My friend Marshall

A Protestant guy, a Catholic guy, and an Orthodox guy all sit down to dinner.  No, it’s not the beginning of a religious joke, it actually happened to me on Sunday.  My wife and I have some wonderful friends who are Orthodox Christians and we were invited over by this gracious family to celebrate Pascha (or the “real Easter” as they call it) this past Sunday.  They even had us over to celebrate our own “schismatic Easter” a couple of weeks ago, which, now that I think about it, was a kind of backhanded display of generosity.

While I was there on Sunday, I met an interesting man named Marshall (the Catholic at the beginning of the corny joke) who is dying of cancer.  Shortly after I was introduced to him, he told me of his condition and made some surprising, inspiring, and convicting statements.  He said, essentially, “If I knew how much fun life could be when you really have your priorities in line, not just saying it – God first, family second, and everything else tied for third – I would have started this dying thing a long time ago!  I’m having a blast!”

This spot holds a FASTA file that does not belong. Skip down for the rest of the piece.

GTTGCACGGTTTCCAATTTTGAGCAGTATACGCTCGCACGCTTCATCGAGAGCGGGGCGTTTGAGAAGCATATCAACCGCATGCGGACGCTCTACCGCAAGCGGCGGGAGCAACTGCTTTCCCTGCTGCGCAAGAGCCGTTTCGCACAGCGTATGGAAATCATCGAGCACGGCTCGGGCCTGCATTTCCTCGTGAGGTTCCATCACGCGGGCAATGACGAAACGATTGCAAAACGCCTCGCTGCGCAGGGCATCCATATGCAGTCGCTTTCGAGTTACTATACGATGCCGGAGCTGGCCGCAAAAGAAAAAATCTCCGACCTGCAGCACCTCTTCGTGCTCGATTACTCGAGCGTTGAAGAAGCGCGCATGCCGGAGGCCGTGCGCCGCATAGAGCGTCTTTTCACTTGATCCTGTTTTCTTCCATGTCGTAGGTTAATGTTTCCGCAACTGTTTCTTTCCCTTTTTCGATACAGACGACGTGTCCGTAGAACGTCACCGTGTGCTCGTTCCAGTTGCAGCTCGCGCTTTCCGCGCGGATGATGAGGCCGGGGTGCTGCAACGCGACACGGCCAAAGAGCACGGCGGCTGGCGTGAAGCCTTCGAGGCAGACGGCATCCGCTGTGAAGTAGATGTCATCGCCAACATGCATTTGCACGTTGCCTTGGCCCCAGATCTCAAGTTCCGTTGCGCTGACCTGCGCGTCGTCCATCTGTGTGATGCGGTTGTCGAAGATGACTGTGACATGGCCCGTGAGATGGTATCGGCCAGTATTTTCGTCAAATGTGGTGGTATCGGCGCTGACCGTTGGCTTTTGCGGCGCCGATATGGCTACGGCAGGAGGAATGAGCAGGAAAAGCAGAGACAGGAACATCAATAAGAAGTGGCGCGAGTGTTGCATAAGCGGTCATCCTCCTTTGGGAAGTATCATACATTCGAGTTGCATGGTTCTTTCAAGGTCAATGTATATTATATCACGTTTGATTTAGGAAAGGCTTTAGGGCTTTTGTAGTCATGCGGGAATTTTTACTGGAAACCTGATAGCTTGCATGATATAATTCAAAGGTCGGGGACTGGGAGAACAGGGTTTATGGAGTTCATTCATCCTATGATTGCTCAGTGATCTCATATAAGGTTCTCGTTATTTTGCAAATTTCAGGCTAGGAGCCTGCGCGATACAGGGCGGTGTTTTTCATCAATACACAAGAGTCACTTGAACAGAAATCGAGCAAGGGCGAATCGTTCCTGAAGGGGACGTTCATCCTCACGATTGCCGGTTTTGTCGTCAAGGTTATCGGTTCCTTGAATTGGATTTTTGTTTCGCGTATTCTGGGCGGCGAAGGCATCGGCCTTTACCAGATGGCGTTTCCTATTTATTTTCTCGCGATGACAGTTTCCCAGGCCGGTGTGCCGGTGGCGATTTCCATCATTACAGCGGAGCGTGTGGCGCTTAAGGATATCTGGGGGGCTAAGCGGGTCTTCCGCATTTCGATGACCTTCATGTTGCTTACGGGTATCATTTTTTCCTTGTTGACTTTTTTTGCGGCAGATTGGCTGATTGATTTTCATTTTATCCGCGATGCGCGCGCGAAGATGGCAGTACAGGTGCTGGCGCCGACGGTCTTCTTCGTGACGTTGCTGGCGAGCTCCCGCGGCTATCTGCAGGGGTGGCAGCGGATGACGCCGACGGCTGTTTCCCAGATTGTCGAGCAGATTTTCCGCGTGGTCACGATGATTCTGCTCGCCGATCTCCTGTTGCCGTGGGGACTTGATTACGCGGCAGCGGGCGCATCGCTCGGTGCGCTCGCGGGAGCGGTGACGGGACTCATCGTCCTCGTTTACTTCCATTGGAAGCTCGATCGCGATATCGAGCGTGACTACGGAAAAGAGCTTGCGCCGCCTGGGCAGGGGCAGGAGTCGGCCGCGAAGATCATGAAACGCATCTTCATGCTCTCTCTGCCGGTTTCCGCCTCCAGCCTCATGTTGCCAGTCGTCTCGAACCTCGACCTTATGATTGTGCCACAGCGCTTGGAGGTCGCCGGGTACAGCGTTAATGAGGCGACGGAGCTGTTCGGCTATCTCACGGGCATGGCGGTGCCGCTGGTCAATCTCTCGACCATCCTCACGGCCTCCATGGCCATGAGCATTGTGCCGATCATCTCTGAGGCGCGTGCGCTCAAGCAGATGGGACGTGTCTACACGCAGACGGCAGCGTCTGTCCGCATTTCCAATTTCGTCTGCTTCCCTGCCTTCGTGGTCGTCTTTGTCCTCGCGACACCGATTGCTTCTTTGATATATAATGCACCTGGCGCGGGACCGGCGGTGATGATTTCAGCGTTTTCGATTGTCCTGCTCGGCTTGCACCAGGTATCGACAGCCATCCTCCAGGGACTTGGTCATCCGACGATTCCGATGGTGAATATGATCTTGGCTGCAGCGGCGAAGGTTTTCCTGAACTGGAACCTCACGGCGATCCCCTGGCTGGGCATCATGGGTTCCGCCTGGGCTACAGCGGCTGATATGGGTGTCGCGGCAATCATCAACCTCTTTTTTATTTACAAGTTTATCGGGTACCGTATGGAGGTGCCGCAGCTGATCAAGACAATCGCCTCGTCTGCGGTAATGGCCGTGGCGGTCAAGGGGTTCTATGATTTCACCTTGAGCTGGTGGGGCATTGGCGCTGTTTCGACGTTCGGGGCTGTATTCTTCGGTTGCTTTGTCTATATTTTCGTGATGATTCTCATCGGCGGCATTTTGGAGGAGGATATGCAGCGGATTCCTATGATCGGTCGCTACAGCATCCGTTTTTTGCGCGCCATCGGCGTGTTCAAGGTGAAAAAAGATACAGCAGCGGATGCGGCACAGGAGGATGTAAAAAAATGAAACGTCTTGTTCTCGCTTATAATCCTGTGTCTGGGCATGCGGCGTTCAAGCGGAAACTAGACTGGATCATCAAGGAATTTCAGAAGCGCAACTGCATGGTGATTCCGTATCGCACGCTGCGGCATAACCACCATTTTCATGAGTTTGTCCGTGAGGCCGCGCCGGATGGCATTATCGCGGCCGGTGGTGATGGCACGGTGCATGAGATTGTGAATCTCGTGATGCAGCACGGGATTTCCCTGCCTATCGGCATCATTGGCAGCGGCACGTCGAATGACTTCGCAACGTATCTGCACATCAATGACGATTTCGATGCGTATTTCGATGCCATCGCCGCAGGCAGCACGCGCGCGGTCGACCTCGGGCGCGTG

Allow me to share a few thought-provoking questions that came to mind when I heard his words – Do I really live out the priorities I say I have?  What evidence does my enjoyment of life (or lack thereof) show that may answer that?  Why does it take such tragedy to lead us into doing what we should have done all along? 

Pliny the Younger once wrote, “Utinam tales esse sani perseveremus quales nos futuros profitemur infirmi” (Essentially – If only we would become when well, the men we promise to become when we are sick).

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2 Responses

  1. Marshall,

    Thanks for making me a part of your life and enriching mine by doing so.

    Warm gratitude,

    Andrew

  2. Brian…

    Thank you for the kind words. One of the
    benefits of getting one’s priorities straight
    is that God seems to get everything to fall
    into place nicely.

    In any event, your readers can find out a
    bit more at my website, http://www.MarshallFritz.com

    Love,

    Marshall

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